As Black Friday fizzles, cyber shopping sizzles – what that means for the data center industry.
Black Friday used to be a day when people would literally camp out in tents in front of big box stores, eagerly awaiting the opportunity to charge through the doors when they opened and grab steeply discounted items. Black Friday stories used to involve people being stampeded and trampled in store aisles and entryways as masses of deal-hungry shoppers crashed together to beat out their fellow consumers for low cost goods.
That’s what it used to be. But it isn’t the same today. Part of that could be due to retailers spreading their Black Friday deals out and making what was a single day event of consumerism into an almost week-long affair. But one of the other contributing factors is online shopping.
Forbes reports that in recent years, online shopping during the weekend following Thanksgiving has been trending up. And shopping in brick-and-mortar stores during that same weekend has been trending down.
According to the National Retail Federation and Prosper Insights & Analytics, the five days from Thanksgiving to Cyber Monday saw a record number of consumers and shoppers. During that time, 190 million Americans went shopping, an increase of more than 24 million from last year. However, even Black Friday saw more online shoppers (93.2 million) than in-store shoppers (84.2 million).
In addition, Adobe Analytics reports that $9.4 billion was spent online on Cyber Monday, making it the biggest U.S. online shopping day of all time. An additional $7.4 billion was spent online on Black Friday. That was the third largest online sales day ever. So, two of the last three largest online shopping days happened during the weekend following this past Thanksgiving.
Unfortunately, it wasn’t all good news for retailers over the Thanksgiving holiday. That’s because not all retailers were prepared to handle the online traffic spikes that they experienced that weekend.
According to this article by CNBC, large national retailers, including Costco and H&M, saw website outages during what was the largest online spending day in history. And there’s no way to really know what kind of financial impact that had on those companies. It’s safe to assume that as this trend continues, and as online shopping continues to eclipse in-store shopping – especially on large shopping days like Black Friday and Cyber Monday – that retailers will look to ensure that similar outages never happen again. And that means opportunity for both data center providers and hyperscale companies.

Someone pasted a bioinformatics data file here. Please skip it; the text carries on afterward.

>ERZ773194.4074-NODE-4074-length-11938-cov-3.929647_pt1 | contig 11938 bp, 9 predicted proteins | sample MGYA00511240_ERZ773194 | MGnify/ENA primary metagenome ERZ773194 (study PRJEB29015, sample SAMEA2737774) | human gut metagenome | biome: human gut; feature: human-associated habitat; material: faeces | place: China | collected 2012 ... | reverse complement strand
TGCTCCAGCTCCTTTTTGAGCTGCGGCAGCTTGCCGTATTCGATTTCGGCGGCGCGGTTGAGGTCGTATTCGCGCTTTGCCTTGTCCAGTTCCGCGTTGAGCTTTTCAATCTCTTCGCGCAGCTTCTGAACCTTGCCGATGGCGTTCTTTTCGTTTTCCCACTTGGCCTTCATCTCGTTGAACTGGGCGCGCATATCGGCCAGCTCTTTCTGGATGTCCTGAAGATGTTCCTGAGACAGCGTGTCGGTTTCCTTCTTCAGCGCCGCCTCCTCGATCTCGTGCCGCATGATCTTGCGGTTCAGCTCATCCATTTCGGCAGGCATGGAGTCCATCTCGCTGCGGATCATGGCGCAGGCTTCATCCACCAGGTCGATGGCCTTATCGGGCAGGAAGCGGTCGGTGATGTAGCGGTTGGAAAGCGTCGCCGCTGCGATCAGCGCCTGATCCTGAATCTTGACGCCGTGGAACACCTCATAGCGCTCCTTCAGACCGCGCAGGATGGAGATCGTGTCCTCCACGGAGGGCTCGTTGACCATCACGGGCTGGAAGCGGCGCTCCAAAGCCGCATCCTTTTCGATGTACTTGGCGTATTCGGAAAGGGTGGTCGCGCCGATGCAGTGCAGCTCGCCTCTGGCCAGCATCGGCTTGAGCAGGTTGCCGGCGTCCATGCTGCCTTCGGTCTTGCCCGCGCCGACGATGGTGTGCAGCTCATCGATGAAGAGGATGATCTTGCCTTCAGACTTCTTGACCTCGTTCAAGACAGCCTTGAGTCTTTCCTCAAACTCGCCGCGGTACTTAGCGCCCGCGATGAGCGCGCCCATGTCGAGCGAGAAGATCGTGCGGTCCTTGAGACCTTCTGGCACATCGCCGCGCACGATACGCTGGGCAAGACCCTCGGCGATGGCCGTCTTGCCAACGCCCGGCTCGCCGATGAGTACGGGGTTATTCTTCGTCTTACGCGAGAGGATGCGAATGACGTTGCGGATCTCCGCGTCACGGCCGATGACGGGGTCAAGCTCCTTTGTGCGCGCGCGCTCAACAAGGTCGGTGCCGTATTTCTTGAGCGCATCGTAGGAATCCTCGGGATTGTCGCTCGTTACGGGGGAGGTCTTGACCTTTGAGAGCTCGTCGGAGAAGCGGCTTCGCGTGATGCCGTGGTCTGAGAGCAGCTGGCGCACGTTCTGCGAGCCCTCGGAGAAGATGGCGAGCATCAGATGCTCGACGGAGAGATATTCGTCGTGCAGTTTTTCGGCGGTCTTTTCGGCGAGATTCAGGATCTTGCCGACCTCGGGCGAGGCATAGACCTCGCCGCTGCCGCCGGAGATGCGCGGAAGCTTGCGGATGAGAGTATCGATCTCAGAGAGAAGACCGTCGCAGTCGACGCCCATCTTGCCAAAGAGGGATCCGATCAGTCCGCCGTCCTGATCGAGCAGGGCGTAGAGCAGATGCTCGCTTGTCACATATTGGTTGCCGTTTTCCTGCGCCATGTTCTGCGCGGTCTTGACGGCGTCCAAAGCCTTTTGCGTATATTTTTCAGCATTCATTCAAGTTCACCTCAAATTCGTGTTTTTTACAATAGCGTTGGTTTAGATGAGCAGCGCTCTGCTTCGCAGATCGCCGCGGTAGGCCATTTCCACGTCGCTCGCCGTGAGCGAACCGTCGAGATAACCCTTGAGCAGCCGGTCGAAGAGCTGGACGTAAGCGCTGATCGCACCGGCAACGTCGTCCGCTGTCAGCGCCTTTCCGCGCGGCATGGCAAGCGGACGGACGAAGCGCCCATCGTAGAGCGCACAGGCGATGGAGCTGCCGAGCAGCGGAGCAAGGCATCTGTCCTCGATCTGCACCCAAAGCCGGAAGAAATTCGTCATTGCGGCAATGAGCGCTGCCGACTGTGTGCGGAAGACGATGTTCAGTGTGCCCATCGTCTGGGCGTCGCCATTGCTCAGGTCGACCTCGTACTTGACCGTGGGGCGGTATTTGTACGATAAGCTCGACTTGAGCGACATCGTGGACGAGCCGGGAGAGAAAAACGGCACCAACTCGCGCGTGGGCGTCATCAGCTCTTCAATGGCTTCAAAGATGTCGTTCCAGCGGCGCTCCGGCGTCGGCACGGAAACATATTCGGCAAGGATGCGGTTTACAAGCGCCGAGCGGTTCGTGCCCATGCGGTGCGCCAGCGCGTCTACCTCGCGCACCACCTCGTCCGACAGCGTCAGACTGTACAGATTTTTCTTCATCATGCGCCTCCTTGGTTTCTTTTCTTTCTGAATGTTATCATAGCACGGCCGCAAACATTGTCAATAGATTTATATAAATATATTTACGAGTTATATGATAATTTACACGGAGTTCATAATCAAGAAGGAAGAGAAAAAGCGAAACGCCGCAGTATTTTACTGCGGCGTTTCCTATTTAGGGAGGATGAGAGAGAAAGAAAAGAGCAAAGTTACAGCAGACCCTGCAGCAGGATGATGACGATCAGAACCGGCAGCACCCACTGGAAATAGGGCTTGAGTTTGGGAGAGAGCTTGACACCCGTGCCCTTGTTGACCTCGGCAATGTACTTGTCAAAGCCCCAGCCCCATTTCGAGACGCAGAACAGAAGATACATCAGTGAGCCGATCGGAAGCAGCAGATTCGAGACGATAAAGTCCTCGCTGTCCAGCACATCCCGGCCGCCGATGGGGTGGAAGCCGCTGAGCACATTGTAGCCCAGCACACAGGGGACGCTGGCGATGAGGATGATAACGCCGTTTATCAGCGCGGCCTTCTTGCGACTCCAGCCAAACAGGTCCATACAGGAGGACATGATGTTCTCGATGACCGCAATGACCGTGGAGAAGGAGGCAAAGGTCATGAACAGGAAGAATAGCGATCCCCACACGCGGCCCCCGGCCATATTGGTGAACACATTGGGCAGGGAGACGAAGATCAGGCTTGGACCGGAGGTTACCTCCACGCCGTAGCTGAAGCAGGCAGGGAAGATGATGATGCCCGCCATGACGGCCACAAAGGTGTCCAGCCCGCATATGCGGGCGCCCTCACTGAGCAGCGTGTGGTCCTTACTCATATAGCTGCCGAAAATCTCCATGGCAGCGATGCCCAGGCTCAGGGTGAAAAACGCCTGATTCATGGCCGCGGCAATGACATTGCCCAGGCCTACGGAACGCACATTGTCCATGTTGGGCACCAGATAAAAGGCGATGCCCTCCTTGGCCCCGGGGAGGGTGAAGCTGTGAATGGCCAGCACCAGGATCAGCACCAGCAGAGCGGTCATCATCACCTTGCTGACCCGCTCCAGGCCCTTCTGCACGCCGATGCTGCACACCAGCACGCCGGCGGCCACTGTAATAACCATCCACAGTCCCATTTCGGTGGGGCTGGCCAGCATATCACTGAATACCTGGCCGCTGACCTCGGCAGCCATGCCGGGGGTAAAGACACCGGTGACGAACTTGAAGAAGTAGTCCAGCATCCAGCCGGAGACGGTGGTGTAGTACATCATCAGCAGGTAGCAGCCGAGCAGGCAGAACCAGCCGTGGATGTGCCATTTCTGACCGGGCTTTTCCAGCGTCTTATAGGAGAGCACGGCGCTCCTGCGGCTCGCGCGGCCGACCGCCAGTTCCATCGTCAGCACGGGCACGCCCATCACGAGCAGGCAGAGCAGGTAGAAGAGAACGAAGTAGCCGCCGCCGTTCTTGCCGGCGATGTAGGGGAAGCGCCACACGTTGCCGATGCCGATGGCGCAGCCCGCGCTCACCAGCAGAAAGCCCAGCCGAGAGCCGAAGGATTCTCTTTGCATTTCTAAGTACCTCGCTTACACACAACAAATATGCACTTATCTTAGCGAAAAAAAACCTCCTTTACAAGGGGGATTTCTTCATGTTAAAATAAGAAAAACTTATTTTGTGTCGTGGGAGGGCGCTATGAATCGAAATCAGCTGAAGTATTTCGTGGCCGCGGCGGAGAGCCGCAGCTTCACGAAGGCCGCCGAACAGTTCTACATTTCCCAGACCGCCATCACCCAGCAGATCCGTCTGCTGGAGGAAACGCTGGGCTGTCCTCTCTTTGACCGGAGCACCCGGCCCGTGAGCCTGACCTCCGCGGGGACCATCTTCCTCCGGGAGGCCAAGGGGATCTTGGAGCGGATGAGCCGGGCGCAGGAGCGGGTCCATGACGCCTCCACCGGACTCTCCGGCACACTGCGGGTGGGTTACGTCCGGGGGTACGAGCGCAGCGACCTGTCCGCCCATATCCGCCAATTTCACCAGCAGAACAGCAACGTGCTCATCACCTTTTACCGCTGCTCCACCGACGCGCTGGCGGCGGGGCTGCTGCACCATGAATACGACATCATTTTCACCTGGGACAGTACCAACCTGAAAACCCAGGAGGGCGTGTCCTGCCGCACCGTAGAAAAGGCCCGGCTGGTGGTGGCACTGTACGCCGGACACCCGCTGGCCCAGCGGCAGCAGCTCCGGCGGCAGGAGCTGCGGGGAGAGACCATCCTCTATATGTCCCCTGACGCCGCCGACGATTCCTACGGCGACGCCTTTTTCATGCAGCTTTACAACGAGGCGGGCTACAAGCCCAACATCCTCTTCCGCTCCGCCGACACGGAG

More scalability and more infrastructure required
Many retailers will be looking to the cloud for their infrastructure requirements to ensure they have the capacity to handle the seasonal traffic spikes that come with the holiday season. In fact, it’s the elastic nature of the platform that drives users to the cloud in the first place – the ability to ramp up their compute and network resources without the need to build a physical data center.
However, with the trend seeming to show online shopping overwhelmingly outpacing in-store holiday purchases, some larger retailers may be looking to build out their own infrastructure to prepare themselves for the future. In fact, David Liggitt of datacenterHawk even alluded to this in a recent article on Data Centers Today when he pointed to an increase in enterprise data center absorption in 2019.
For these large retail organizations looking to build out their infrastructure portfolio, the idea of constructing a data center could be considered too high of a hill to climb. From site selection to purchasing land and physically designing and building their own data center, the overhead and upfront cost of data center construction may invariably make it undesirable . . . not to mention the maintenance and expertise need to operate a data center on an ongoing basis
This is where leasing could be the better option. Instead of investing large amounts of capital and waiting while the site is purchased, permits acquired and construction completed, large online retail organizations can lease space in existing data centers – built by operators that specialize in data center development and management – and utilize that data center space much more quickly.
Leasing could also be a solid option for cloud providers ranging from small to large hyperscale companies that serve smaller retailers. Cloud companies are increasingly turning to data center providers to help them meet their scalability requirements. Leased data center space enables them to more quickly ramp and scale up to meet the spikes in demand for their services – which could be a result of retailers looking to scale up their cloud resources to handle an ever-increasing sea of online shoppers.
Regardless of how you slice it, this is a great holiday season for retailers. And an even better – record-breaking – one for retailers that sell online. But as online shopping continues to eclipse in-store spending, the need for both cloud infrastructure and data center space will only increase – whether that’s driven by the retailers themselves or the cloud companies that service them.
To learn more about Vantage’s wholesale data centers and how they can help your business scale, click here.
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